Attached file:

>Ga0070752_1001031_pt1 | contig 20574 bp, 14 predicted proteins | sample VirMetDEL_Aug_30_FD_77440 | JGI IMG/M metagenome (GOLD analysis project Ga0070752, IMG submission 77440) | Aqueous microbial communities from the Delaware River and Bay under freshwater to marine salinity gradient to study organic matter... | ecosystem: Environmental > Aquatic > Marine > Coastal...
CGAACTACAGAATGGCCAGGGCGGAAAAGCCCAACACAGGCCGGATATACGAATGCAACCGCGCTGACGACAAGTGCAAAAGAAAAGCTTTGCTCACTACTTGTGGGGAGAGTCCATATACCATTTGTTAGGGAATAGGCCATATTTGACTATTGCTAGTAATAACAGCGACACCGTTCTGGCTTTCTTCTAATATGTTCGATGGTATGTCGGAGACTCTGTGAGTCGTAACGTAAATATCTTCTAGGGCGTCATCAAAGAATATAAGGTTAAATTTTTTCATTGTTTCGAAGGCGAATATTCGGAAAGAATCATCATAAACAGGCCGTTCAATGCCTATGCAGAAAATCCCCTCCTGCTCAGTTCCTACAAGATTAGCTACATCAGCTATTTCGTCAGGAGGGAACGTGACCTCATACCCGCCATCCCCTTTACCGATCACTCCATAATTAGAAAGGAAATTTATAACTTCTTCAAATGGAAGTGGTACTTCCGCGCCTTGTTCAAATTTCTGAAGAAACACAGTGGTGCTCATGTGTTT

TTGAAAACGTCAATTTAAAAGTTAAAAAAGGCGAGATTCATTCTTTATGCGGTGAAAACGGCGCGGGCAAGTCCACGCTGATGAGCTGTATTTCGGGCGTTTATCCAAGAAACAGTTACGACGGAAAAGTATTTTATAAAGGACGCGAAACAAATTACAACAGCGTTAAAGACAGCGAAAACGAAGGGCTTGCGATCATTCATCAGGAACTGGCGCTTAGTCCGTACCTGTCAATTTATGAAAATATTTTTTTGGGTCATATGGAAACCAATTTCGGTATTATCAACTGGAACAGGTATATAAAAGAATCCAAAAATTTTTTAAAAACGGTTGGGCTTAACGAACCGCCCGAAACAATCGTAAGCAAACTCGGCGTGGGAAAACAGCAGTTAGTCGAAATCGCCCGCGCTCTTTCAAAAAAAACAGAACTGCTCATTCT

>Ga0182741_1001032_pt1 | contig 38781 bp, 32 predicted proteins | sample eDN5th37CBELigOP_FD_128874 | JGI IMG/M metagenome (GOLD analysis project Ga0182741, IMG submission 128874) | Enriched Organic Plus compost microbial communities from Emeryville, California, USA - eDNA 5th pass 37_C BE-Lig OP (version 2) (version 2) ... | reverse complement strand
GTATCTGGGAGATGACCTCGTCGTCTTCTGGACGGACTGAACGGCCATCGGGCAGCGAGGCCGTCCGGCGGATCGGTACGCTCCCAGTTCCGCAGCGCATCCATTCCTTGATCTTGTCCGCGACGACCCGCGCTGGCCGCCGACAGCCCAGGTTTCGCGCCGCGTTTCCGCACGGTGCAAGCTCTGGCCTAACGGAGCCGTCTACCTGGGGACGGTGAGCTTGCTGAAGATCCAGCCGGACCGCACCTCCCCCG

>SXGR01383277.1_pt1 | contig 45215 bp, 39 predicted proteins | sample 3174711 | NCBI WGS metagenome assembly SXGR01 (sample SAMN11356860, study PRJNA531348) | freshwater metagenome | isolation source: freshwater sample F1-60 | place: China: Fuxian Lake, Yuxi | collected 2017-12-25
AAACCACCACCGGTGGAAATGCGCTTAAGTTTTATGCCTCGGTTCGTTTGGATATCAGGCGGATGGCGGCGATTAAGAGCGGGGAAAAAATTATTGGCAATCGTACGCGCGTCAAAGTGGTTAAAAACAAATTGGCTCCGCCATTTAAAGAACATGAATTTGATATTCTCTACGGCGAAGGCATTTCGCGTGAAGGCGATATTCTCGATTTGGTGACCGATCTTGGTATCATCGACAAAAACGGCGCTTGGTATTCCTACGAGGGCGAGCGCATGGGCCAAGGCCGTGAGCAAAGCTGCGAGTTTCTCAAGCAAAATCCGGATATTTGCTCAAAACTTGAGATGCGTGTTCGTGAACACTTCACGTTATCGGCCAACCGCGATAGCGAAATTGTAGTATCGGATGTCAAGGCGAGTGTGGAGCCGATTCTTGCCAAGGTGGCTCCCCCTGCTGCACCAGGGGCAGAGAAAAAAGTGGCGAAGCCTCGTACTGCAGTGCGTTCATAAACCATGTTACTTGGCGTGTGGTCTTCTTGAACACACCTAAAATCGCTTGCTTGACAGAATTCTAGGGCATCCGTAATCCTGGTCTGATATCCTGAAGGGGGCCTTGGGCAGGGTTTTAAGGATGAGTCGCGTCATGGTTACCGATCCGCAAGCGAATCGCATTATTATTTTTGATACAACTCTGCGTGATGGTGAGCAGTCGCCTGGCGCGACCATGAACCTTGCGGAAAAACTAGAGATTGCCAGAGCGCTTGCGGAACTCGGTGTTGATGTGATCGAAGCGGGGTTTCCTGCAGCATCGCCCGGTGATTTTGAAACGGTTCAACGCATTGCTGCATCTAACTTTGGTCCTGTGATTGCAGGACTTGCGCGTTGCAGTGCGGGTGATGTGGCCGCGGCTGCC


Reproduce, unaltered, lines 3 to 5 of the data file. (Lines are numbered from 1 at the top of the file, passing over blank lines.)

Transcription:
TTGAAAACGTCAATTTAAAAGTTAAAAAAGGCGAGATTCATTCTTTATGCGGTGAAAACGGCGCGGGCAAGTCCACGCTGATGAGCTGTATTTCGGGCGTTTATCCAAGAAACAGTTACGACGGAAAAGTATTTTATAAAGGACGCGAAACAAATTACAACAGCGTTAAAGACAGCGAAAACGAAGGGCTTGCGATCATTCATCAGGAACTGGCGCTTAGTCCGTACCTGTCAATTTATGAAAATATTTTTTTGGGTCATATGGAAACCAATTTCGGTATTATCAACTGGAACAGGTATATAAAAGAATCCAAAAATTTTTTAAAAACGGTTGGGCTTAACGAACCGCCCGAAACAATCGTAAGCAAACTCGGCGTGGGAAAACAGCAGTTAGTCGAAATCGCCCGCGCTCTTTCAAAAAAAACAGAACTGCTCATTCT

>Ga0182741_1001032_pt1 | contig 38781 bp, 32 predicted proteins | sample eDN5th37CBELigOP_FD_128874 | JGI IMG/M metagenome (GOLD analysis project Ga0182741, IMG submission 128874) | Enriched Organic Plus compost microbial communities from Emeryville, California, USA - eDNA 5th pass 37_C BE-Lig OP (version 2) (version 2) ... | reverse complement strand
GTATCTGGGAGATGACCTCGTCGTCTTCTGGACGGACTGAACGGCCATCGGGCAGCGAGGCCGTCCGGCGGATCGGTACGCTCCCAGTTCCGCAGCGCATCCATTCCTTGATCTTGTCCGCGACGACCCGCGCTGGCCGCCGACAGCCCAGGTTTCGCGCCGCGTTTCCGCACGGTGCAAGCTCTGGCCTAACGGAGCCGTCTACCTGGGGACGGTGAGCTTGCTGAAGATCCAGCCGGACCGCACCTCCCCCG